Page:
An old salt mine southeast of Henties Bay aroused the curiosity of many residents and tourists who have heard of its existence and would liked to visit there.
The Henties Bay Tourism Association, in cooperation with the tourist officer marked a route and compiled a map with directions and GPS coordinates. Map and GPS coordinates are available at the Henties Bay Tourism Center.
Unfortunately this old mine was raided recently and all the old implements removed, probably sold as scrap metal – or maybe the once rightful owner “rehabilitated” as should have been done many years ago.
All that’s left now are these photographs but judging by the implements left scattered around the man-made salt pans such as a kind of boiler, a grader, a truck loaded with bags of salt, wheelbarrows etc., it seems that the owner probably abandoned the mine, bankrupt – a history that has repeated itself in the Namib Desert and Skeleton Coast since the times of the early settlers.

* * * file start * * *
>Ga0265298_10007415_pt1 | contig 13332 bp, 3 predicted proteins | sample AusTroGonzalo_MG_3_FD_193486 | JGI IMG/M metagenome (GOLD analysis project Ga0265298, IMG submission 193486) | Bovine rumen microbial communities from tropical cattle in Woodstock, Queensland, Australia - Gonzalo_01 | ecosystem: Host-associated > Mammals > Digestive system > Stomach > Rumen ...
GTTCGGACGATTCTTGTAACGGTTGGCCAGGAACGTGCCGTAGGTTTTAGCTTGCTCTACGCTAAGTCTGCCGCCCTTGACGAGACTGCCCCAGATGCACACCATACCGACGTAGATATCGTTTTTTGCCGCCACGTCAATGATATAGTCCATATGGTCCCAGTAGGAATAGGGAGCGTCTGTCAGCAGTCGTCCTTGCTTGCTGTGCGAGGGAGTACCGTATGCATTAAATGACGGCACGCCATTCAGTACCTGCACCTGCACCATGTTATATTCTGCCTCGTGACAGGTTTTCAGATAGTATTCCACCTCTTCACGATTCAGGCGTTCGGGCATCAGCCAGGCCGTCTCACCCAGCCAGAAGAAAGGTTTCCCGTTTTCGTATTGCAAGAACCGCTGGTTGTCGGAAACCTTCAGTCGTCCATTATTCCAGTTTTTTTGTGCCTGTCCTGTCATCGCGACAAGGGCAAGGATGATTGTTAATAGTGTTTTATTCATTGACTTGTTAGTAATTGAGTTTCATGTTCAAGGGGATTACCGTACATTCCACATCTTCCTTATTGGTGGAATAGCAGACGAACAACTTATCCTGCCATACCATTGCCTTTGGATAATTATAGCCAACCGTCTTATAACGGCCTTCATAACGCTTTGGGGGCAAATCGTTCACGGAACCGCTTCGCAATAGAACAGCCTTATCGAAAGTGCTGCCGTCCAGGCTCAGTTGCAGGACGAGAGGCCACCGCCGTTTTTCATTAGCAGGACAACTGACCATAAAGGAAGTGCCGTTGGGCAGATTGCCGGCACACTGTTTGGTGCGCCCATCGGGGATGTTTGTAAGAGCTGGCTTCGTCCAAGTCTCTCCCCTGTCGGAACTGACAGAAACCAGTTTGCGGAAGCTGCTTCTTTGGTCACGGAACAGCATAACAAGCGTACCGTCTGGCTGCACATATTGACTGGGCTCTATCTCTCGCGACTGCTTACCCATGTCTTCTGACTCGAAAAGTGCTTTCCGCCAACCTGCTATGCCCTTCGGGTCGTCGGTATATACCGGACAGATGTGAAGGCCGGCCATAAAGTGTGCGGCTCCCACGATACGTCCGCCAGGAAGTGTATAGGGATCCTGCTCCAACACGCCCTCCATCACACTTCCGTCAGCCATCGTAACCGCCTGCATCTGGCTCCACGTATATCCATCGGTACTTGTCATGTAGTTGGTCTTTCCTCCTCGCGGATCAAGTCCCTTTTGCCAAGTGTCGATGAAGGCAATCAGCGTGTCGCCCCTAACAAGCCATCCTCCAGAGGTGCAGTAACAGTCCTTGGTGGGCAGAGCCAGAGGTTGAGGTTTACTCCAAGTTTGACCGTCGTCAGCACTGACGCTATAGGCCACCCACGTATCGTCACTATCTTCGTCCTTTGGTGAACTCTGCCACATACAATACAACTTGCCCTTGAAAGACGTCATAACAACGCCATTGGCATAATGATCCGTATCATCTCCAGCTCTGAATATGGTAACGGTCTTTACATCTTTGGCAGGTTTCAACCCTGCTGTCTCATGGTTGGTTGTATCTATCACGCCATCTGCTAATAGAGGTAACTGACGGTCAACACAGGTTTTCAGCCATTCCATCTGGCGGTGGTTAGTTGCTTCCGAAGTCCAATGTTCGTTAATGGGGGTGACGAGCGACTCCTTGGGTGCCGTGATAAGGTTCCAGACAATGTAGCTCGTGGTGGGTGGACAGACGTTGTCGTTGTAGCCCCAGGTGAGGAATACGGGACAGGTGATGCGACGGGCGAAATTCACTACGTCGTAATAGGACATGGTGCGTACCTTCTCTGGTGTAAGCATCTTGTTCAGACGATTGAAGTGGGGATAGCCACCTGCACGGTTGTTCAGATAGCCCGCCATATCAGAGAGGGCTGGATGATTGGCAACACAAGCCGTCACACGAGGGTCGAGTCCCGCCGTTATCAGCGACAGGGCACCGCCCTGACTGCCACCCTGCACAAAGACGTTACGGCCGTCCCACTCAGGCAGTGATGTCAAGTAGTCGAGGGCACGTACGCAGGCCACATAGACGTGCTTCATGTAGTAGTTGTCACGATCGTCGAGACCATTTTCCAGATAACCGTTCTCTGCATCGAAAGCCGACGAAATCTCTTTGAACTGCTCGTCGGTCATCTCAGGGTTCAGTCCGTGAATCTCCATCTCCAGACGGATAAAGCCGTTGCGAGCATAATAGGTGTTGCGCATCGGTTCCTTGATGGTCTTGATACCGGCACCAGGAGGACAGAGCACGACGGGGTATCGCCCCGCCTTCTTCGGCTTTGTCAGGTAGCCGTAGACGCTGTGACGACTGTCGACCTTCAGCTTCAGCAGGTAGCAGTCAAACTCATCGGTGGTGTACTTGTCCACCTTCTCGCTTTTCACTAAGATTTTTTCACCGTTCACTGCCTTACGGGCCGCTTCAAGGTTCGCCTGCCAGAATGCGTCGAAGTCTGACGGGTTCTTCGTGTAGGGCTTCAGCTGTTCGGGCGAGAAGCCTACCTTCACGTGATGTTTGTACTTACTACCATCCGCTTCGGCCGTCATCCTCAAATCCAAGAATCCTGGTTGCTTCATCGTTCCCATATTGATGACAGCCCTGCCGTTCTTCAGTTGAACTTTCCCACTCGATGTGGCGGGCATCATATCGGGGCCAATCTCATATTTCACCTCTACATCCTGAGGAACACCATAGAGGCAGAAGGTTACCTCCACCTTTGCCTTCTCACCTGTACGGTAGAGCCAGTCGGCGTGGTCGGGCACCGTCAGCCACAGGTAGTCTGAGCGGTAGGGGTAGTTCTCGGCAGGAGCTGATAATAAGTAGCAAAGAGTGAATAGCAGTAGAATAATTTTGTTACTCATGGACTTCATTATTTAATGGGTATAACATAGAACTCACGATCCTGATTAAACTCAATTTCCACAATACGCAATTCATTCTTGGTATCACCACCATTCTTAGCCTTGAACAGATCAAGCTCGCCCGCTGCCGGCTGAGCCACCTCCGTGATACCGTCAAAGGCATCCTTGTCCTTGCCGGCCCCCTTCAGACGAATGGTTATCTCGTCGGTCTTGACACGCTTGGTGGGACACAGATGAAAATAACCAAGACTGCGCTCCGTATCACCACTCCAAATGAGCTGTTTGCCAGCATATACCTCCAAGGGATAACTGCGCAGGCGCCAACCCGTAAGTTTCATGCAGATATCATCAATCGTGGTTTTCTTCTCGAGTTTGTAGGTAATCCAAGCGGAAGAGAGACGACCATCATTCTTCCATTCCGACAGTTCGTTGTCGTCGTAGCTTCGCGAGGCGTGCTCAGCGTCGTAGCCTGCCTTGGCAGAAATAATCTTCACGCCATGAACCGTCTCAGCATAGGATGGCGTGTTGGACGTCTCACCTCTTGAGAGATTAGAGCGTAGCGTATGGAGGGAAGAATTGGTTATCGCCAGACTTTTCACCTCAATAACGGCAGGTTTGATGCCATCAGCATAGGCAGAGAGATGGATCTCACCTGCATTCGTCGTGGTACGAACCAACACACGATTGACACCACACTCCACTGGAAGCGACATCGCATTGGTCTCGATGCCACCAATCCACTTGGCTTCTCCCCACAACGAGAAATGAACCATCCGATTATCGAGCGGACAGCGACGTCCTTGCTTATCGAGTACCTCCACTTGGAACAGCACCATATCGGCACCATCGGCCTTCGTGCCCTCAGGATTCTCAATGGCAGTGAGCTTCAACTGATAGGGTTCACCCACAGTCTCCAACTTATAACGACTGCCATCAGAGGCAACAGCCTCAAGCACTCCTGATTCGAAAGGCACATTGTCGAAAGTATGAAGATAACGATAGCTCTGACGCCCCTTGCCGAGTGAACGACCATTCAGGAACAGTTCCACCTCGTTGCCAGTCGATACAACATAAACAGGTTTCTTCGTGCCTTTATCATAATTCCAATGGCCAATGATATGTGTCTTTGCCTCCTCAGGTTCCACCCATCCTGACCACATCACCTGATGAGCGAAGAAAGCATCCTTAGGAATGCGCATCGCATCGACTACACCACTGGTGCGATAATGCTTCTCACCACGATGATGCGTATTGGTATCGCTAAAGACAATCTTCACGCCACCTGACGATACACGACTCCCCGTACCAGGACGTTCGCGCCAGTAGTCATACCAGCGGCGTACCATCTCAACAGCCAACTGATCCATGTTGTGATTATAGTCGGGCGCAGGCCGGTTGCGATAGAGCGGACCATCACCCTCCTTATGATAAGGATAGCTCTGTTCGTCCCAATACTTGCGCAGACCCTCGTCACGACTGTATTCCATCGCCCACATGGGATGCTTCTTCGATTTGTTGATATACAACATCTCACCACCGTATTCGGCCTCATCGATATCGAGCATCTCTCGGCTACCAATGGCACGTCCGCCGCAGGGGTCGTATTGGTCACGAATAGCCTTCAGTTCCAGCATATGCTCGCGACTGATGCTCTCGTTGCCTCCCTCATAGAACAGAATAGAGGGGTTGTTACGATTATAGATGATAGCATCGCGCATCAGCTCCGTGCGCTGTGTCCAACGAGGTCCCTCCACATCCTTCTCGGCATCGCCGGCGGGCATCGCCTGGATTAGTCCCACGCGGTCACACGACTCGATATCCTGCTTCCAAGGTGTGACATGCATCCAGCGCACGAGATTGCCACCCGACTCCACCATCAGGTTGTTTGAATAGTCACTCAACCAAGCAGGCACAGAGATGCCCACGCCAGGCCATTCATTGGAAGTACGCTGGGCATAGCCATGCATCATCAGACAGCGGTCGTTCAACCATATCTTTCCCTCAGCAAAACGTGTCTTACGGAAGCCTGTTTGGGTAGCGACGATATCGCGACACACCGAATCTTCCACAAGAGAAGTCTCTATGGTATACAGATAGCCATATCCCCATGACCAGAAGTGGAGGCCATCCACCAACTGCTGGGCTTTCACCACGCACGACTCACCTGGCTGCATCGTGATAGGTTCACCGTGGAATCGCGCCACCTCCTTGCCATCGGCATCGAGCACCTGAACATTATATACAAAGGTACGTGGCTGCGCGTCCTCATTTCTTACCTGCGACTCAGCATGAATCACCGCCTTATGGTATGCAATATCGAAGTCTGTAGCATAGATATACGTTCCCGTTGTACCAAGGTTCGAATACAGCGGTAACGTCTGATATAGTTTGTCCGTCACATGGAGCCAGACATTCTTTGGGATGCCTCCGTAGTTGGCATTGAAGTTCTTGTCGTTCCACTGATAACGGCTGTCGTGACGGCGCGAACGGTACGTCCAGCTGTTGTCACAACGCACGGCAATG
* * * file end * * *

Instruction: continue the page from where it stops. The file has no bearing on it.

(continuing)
The man made salt pans are still clearly visible – be sure to drive around them as they are very porous and vehicles will surely get stuck.
Another curious sight is a heap of whale bones next to the mining area – probably dragged all the way from the beach to use the blubber, which might suggest the reason for the boiler.
A short distance north-east of the whale bones is a small hill where quartz crystals can be found.
Another interesting phenomenon in the desert is the so-called “driekanter” (three corners) or ventifacts, triangular stones shaped something like a Brazil nut, indicating the direction of the prevailing wind. This stone pointed east, indicating that the western wind is the prevailing wind.
Further south along the route granite boulders are an interesting feature.